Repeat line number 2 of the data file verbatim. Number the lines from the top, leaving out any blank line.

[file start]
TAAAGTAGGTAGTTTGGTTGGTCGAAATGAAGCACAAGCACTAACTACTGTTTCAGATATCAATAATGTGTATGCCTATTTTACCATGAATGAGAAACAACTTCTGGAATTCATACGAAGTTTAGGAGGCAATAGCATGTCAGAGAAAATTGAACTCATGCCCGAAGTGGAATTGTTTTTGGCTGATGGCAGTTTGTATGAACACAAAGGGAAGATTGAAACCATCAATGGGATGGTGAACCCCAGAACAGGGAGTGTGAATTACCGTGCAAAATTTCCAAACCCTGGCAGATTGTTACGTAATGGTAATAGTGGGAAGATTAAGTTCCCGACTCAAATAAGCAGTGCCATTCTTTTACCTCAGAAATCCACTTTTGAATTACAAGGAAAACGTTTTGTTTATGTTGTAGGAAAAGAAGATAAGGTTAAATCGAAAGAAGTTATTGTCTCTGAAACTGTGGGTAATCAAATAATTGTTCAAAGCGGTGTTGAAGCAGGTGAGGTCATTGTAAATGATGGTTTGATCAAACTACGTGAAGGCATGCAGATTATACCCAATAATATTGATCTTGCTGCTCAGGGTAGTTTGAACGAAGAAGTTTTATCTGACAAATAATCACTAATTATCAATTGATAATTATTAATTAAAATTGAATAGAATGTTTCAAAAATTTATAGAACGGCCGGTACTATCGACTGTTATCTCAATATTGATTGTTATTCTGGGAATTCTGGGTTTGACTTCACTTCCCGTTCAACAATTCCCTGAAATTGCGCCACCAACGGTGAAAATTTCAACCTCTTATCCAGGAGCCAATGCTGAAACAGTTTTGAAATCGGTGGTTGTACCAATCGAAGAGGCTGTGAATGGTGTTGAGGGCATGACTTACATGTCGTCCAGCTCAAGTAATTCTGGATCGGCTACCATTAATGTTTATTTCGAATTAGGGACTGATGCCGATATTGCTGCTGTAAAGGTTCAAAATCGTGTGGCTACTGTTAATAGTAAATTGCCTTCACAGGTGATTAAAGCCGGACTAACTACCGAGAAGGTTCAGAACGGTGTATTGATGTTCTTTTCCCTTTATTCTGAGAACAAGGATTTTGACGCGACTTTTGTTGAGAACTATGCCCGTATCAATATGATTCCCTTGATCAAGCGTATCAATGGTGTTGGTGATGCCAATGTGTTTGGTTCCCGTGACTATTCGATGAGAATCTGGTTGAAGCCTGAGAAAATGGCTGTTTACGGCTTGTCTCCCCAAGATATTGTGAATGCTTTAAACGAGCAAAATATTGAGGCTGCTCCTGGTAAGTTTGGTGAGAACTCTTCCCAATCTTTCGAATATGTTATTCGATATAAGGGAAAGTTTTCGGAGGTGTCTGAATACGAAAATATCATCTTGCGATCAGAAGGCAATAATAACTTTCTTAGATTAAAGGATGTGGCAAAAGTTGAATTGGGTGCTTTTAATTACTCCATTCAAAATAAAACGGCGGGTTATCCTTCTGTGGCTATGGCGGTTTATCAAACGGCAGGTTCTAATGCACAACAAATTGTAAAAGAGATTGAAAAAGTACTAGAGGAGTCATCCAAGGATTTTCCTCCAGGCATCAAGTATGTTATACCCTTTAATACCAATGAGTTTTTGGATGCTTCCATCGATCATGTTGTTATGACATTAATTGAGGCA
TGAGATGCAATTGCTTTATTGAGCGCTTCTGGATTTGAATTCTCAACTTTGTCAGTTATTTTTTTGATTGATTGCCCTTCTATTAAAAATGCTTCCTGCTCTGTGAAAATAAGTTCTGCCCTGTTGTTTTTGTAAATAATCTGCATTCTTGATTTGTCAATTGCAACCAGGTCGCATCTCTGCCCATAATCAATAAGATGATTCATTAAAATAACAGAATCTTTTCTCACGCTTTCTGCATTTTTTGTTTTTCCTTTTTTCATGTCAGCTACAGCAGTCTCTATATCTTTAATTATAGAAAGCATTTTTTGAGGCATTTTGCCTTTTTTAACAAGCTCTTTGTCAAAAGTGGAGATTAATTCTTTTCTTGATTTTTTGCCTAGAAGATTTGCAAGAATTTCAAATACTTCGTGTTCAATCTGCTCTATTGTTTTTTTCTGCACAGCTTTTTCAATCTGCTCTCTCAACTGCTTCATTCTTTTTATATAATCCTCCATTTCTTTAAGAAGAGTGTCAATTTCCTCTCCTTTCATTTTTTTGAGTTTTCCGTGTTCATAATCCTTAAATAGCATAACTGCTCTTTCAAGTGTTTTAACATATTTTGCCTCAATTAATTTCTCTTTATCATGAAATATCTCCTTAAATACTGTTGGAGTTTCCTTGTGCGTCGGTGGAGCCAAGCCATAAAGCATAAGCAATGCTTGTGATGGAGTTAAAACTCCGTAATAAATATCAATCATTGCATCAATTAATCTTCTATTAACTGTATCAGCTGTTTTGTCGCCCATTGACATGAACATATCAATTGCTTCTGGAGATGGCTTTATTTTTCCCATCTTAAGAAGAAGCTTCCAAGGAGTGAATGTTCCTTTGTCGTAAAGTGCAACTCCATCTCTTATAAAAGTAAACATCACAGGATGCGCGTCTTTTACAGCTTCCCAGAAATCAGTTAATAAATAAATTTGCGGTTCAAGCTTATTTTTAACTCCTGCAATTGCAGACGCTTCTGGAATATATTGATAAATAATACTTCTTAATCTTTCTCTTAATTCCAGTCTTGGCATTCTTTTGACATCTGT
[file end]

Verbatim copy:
TGAGATGCAATTGCTTTATTGAGCGCTTCTGGATTTGAATTCTCAACTTTGTCAGTTATTTTTTTGATTGATTGCCCTTCTATTAAAAATGCTTCCTGCTCTGTGAAAATAAGTTCTGCCCTGTTGTTTTTGTAAATAATCTGCATTCTTGATTTGTCAATTGCAACCAGGTCGCATCTCTGCCCATAATCAATAAGATGATTCATTAAAATAACAGAATCTTTTCTCACGCTTTCTGCATTTTTTGTTTTTCCTTTTTTCATGTCAGCTACAGCAGTCTCTATATCTTTAATTATAGAAAGCATTTTTTGAGGCATTTTGCCTTTTTTAACAAGCTCTTTGTCAAAAGTGGAGATTAATTCTTTTCTTGATTTTTTGCCTAGAAGATTTGCAAGAATTTCAAATACTTCGTGTTCAATCTGCTCTATTGTTTTTTTCTGCACAGCTTTTTCAATCTGCTCTCTCAACTGCTTCATTCTTTTTATATAATCCTCCATTTCTTTAAGAAGAGTGTCAATTTCCTCTCCTTTCATTTTTTTGAGTTTTCCGTGTTCATAATCCTTAAATAGCATAACTGCTCTTTCAAGTGTTTTAACATATTTTGCCTCAATTAATTTCTCTTTATCATGAAATATCTCCTTAAATACTGTTGGAGTTTCCTTGTGCGTCGGTGGAGCCAAGCCATAAAGCATAAGCAATGCTTGTGATGGAGTTAAAACTCCGTAATAAATATCAATCATTGCATCAATTAATCTTCTATTAACTGTATCAGCTGTTTTGTCGCCCATTGACATGAACATATCAATTGCTTCTGGAGATGGCTTTATTTTTCCCATCTTAAGAAGAAGCTTCCAAGGAGTGAATGTTCCTTTGTCGTAAAGTGCAACTCCATCTCTTATAAAAGTAAACATCACAGGATGCGCGTCTTTTACAGCTTCCCAGAAATCAGTTAATAAATAAATTTGCGGTTCAAGCTTATTTTTAACTCCTGCAATTGCAGACGCTTCTGGAATATATTGATAAATAATACTTCTTAATCTTTCTCTTAATTCCAGTCTTGGCATTCTTTTGACATCTGT